Cultural energy expended for transportation tended to increase with increasing farms size (p>0.05; Table 2). Cultural energy expended on transportation included energy expended on bringing feed to the farm and shipping milk to milk processing units. Even though cows in group 3 tended to have lower dry matter intake and thus less feed purchased, their higher milk yield and energy expended on shipping milk resulted them tended to have higher transportation energy.
Cultural energy expended for machinery and equipment decreased as farm size increases and was highest for group 1 and lowest for group 3 (p<0.05; Table 2). Group 2 was intermediate in terms of CE expended on machinery and equipment thus not differing other groups (p>0.05). Since summation of CE expended on feed, dairy operations and transportation was higher for group 1 and lower for group 3 this was reflected in CE expended for machinery and equipment.
Total cultural energy expended which is summation of cultural energy expended on feed, dairy operations, transportation and machinery and equipment is presented in Table 2. Total cultural energy expended was highest for group 1 and was lowest for group 3 (p<0.05) and group 2 was intermediate thus not differing from other groups (p>0.05). Group 1 had higher total cultural energy expenditure than group 3 due to their higher cultural energy expenditure on feed, dairy operations and machinery and equipment.
|Table 4:|| |
Performance and carcass characteristics for cattle by farm groups
Means with different superscript in the same row differ (p<0.05)
Cultural energy for feed per day is obtained from cultural energy expended for feed over a one year period (365 days). Even though there were no differences among farm groups, group 2 tended to have higher CE for feed per day (p>0.05).
Cultural energy expended per kg of milk defined as total cultural energy expended divided by lactation milk yield decreased as farm size increased and was group 3 differed from other farm groups (p<0.05; Table 2). This value was lower than that found by Oltenacu and Allen (1980) who reported that average cultural energy used to produce a liter of milk was 1.66 Mcal kg-1 for the United States. Cultural energy expended per kg of milk decreased as farm size increased because as farm size increased total cultural energy expended decreased (Table 2) and lactation milk yield increased (Table 4). Oltenacu and Allen (1980) also found that the two regions with lowest cultural energy input per kg of milk were also the regions with the greatest number of cows per farm thus indicating effect of farm size on cultural energy expended per kg of milk.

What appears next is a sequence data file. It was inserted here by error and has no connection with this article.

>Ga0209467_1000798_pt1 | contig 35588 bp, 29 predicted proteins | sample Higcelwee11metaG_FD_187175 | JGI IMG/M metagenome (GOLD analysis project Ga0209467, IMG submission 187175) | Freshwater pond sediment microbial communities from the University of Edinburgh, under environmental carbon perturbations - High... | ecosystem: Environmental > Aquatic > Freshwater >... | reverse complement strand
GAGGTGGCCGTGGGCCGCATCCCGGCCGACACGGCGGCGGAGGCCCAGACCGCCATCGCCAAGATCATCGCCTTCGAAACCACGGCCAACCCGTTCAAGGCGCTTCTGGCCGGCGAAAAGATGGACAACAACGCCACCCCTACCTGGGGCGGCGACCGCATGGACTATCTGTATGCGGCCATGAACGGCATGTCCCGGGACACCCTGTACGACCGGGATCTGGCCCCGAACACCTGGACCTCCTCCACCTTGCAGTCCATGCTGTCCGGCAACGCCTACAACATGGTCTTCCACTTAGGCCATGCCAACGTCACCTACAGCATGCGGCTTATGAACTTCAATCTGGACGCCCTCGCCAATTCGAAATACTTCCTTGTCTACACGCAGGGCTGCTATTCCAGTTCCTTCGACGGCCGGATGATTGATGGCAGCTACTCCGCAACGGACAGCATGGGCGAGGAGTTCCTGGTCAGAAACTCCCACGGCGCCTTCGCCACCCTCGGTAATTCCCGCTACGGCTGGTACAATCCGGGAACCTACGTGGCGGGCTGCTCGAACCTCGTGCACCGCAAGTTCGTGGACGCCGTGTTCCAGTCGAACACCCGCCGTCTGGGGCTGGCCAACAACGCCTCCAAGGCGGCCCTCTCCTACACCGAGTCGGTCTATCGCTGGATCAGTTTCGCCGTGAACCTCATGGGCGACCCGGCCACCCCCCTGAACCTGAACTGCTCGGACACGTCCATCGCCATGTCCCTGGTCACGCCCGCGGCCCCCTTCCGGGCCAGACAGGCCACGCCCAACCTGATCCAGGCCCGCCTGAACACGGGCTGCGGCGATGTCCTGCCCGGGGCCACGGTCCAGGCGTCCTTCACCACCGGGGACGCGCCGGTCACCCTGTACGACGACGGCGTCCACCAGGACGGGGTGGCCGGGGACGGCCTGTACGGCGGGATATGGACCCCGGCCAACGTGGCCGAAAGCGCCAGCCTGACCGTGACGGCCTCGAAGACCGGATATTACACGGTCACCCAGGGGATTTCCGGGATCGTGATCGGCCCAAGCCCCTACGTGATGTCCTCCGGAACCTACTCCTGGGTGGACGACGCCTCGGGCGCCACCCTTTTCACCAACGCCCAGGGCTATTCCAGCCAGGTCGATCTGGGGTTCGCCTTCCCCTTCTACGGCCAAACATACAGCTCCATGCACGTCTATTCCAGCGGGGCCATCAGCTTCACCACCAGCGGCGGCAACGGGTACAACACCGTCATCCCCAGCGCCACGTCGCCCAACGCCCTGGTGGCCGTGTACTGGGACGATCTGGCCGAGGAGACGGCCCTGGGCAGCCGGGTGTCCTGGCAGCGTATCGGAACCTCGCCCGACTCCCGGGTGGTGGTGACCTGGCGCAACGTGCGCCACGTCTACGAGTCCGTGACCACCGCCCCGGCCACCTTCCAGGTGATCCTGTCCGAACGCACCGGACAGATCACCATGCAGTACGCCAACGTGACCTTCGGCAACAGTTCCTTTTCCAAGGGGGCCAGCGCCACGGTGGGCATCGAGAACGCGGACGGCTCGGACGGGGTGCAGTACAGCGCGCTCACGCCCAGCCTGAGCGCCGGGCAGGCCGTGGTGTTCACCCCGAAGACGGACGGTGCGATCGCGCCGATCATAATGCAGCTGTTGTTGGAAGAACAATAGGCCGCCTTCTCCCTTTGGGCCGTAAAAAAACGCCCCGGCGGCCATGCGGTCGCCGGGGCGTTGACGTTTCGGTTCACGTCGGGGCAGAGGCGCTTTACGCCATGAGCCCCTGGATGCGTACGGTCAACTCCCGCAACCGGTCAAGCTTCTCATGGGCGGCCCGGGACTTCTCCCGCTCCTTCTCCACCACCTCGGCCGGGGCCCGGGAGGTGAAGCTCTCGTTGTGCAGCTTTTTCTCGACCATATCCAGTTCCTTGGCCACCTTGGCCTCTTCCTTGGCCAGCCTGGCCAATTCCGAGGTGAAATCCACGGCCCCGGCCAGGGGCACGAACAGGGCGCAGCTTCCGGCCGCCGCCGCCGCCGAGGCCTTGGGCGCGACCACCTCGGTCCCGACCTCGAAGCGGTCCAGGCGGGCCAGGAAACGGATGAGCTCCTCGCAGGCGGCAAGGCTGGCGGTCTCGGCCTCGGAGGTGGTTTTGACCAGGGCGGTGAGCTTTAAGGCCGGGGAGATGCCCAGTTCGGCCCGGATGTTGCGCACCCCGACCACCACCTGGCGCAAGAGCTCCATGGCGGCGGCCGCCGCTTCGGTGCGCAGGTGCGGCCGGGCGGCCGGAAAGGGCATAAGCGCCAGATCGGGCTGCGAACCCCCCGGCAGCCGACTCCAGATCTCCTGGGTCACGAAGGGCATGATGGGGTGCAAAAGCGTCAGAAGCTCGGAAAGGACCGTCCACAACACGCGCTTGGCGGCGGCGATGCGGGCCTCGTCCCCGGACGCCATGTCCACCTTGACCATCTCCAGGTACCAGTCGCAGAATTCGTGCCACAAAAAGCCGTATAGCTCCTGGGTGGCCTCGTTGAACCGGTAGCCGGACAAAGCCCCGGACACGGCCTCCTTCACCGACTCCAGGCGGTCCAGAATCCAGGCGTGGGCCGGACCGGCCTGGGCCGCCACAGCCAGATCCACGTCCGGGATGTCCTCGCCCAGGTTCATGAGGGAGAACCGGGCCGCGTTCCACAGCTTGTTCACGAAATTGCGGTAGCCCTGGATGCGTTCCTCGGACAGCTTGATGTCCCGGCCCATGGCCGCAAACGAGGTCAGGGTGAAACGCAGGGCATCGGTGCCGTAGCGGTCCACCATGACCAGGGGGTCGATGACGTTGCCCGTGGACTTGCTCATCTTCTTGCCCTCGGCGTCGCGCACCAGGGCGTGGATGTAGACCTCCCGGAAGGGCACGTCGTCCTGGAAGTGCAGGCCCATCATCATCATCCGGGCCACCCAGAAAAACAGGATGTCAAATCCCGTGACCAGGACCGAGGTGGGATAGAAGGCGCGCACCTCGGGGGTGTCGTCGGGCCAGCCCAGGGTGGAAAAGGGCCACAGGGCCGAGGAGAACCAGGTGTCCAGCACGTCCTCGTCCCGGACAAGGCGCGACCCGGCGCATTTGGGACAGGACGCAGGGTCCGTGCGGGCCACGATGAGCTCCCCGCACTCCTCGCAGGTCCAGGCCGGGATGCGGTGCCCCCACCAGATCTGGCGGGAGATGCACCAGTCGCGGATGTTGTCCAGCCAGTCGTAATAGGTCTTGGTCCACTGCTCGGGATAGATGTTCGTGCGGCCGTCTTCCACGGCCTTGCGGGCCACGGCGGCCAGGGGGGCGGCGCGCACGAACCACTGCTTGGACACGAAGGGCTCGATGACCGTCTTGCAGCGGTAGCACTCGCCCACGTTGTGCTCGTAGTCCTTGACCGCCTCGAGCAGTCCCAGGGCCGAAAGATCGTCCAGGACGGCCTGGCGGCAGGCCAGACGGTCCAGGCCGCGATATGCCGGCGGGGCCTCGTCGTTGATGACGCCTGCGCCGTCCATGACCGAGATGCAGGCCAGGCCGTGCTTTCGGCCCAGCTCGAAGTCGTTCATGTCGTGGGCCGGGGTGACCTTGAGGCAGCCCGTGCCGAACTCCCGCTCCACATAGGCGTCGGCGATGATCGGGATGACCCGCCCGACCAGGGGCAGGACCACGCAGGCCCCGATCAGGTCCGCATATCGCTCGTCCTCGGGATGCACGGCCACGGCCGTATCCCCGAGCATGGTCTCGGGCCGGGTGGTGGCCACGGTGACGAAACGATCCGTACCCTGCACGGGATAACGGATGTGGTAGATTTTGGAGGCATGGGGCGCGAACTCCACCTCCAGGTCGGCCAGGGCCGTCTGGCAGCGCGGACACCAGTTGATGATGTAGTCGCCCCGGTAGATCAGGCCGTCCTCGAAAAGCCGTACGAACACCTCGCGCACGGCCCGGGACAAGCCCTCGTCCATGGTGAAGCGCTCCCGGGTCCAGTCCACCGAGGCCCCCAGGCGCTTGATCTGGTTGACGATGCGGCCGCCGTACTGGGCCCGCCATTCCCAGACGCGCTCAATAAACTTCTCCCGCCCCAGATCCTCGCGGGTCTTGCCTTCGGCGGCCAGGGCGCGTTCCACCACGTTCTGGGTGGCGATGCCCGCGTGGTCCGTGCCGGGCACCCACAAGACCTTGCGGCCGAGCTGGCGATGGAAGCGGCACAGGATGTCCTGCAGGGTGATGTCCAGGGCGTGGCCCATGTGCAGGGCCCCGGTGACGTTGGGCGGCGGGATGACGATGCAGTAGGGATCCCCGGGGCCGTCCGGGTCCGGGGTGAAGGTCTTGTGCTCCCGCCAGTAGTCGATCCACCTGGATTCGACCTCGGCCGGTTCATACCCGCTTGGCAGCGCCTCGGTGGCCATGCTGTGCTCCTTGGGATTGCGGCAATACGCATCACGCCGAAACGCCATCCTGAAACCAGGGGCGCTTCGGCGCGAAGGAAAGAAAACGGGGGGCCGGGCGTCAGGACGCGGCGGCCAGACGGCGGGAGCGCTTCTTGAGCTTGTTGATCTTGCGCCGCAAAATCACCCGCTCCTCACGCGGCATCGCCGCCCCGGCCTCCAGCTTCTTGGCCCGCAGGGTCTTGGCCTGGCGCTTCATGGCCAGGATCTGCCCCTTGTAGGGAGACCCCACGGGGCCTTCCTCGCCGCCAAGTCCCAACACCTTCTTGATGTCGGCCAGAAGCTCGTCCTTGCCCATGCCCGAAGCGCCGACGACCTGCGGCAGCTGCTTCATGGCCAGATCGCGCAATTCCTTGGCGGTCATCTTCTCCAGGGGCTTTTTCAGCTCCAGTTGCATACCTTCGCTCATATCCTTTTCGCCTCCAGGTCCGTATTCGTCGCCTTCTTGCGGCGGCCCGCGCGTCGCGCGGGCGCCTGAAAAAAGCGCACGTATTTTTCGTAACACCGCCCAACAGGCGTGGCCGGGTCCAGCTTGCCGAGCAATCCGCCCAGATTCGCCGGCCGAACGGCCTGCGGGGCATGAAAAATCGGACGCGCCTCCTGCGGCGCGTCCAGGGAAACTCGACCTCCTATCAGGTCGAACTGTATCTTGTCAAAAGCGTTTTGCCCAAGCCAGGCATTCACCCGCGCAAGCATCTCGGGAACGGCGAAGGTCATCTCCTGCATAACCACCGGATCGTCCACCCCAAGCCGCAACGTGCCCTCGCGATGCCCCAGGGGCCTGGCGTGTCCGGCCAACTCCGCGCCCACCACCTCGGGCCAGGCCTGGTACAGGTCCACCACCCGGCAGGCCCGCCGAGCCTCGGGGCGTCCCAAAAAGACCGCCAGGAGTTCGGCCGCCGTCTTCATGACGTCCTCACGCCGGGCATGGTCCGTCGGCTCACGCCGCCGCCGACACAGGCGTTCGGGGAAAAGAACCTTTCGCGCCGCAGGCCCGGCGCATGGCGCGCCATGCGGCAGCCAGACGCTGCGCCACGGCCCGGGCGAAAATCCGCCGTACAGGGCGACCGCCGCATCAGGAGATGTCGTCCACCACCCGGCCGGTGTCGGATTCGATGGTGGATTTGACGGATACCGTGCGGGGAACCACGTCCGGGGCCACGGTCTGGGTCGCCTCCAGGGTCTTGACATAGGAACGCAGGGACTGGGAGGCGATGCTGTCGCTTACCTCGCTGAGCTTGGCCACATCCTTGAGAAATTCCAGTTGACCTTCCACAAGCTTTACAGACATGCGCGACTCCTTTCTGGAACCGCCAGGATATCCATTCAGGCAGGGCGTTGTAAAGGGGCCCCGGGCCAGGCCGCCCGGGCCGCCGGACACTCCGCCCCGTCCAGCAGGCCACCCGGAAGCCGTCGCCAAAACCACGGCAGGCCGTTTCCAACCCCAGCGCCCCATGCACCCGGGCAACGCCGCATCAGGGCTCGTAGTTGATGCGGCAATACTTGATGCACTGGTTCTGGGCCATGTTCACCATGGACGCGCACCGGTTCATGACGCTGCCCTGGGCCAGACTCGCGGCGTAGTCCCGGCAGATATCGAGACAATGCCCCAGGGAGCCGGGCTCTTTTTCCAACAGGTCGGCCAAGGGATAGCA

Cultural energy expended (Mcal) per Mcal protein energy output is given in Table 2. This value decreased as farm size increased and was group 3 differed from other farm groups (p<0.05). The reason for protein efficiency to decrease as farm size increased is that protein energy output is a function of milk yield and as farm size increased milk yield increased and total cultural energy decreased. This followed the pattern of cultural energy expended for kg of milk. Oltenacu and Allen (1980) also found that cultural energy per kg protein followed the same pattern as the regions having lower cultural energy input per kg of milk were also the regions with the better protein efficiency. Cultural energy expended for protein energy output was lower than that of sheep and beef cattle (Koknaroglu et al., 2007a, b). Pimentel et al. (1975) found that energy use estimates for protein production was 10 Mcal/Mcal protein for range and 78 Mcal for feedlot beef, whereas it was 2 to 4 Mcal of cultural energy per Mcal of protein from various plants. Pimentel (2004) reported that kcal of fossil energy required to produce 1 kcal of animal protein was 40 and 20 kcal input/ kcal protein for beef cattle fed with grain and forage mixture and those fed only with forage, respectively.
Energy efficiency defined as total cultural energy expenditure minus calf energy divided by total energy deposited in milk is presented in Table 2. This shows the Mcal of cultural energy expended for Mcal of food energy. Efficiency became better as farm size increased and Group III had better efficiency than other groups (p<0.05). The reason for Group III to have better efficiency was lower total cultural energy expenditure due to lower cultural energy expended on feed, dairy operations, machinery and equipment and higher milk yield. Efficiency was better than other animal species and this shows that dairy cattle are efficient converter of cultural energy into food energy (Koknaroglu et al., 2007a, b).
Results show that as farm size increases efficiency of converting cultural energy into milk and energy from milk increases and thus in order to be more sustainable farm size should be increased without interfering cattle performance.